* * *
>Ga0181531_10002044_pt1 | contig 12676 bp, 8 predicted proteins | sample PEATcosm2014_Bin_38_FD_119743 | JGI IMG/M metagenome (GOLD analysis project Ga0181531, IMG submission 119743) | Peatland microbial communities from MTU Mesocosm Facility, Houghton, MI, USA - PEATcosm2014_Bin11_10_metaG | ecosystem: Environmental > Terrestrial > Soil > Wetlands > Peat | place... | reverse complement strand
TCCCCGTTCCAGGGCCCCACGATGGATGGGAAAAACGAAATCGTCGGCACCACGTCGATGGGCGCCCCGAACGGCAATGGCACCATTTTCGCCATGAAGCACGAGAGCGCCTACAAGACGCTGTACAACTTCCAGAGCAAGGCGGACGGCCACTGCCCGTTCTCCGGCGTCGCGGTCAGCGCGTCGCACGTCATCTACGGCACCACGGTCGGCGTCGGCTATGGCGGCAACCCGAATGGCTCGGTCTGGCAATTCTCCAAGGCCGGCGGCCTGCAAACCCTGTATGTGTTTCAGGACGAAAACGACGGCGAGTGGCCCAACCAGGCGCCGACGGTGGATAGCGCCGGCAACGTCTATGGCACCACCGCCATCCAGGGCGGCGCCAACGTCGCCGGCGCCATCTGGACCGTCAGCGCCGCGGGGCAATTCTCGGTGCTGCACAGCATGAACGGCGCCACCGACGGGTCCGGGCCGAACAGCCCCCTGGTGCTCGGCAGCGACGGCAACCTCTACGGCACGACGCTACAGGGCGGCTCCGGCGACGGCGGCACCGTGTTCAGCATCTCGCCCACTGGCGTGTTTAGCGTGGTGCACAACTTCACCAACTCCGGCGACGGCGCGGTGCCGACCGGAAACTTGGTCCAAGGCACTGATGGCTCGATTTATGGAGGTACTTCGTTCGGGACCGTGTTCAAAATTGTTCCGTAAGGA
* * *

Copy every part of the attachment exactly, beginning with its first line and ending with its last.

>Ga0181531_10002044_pt1 | contig 12676 bp, 8 predicted proteins | sample PEATcosm2014_Bin_38_FD_119743 | JGI IMG/M metagenome (GOLD analysis project Ga0181531, IMG submission 119743) | Peatland microbial communities from MTU Mesocosm Facility, Houghton, MI, USA - PEATcosm2014_Bin11_10_metaG | ecosystem: Environmental > Terrestrial > Soil > Wetlands > Peat | place... | reverse complement strand
TCCCCGTTCCAGGGCCCCACGATGGATGGGAAAAACGAAATCGTCGGCACCACGTCGATGGGCGCCCCGAACGGCAATGGCACCATTTTCGCCATGAAGCACGAGAGCGCCTACAAGACGCTGTACAACTTCCAGAGCAAGGCGGACGGCCACTGCCCGTTCTCCGGCGTCGCGGTCAGCGCGTCGCACGTCATCTACGGCACCACGGTCGGCGTCGGCTATGGCGGCAACCCGAATGGCTCGGTCTGGCAATTCTCCAAGGCCGGCGGCCTGCAAACCCTGTATGTGTTTCAGGACGAAAACGACGGCGAGTGGCCCAACCAGGCGCCGACGGTGGATAGCGCCGGCAACGTCTATGGCACCACCGCCATCCAGGGCGGCGCCAACGTCGCCGGCGCCATCTGGACCGTCAGCGCCGCGGGGCAATTCTCGGTGCTGCACAGCATGAACGGCGCCACCGACGGGTCCGGGCCGAACAGCCCCCTGGTGCTCGGCAGCGACGGCAACCTCTACGGCACGACGCTACAGGGCGGCTCCGGCGACGGCGGCACCGTGTTCAGCATCTCGCCCACTGGCGTGTTTAGCGTGGTGCACAACTTCACCAACTCCGGCGACGGCGCGGTGCCGACCGGAAACTTGGTCCAAGGCACTGATGGCTCGATTTATGGAGGTACTTCGTTCGGGACCGTGTTCAAAATTGTTCCGTAAGGA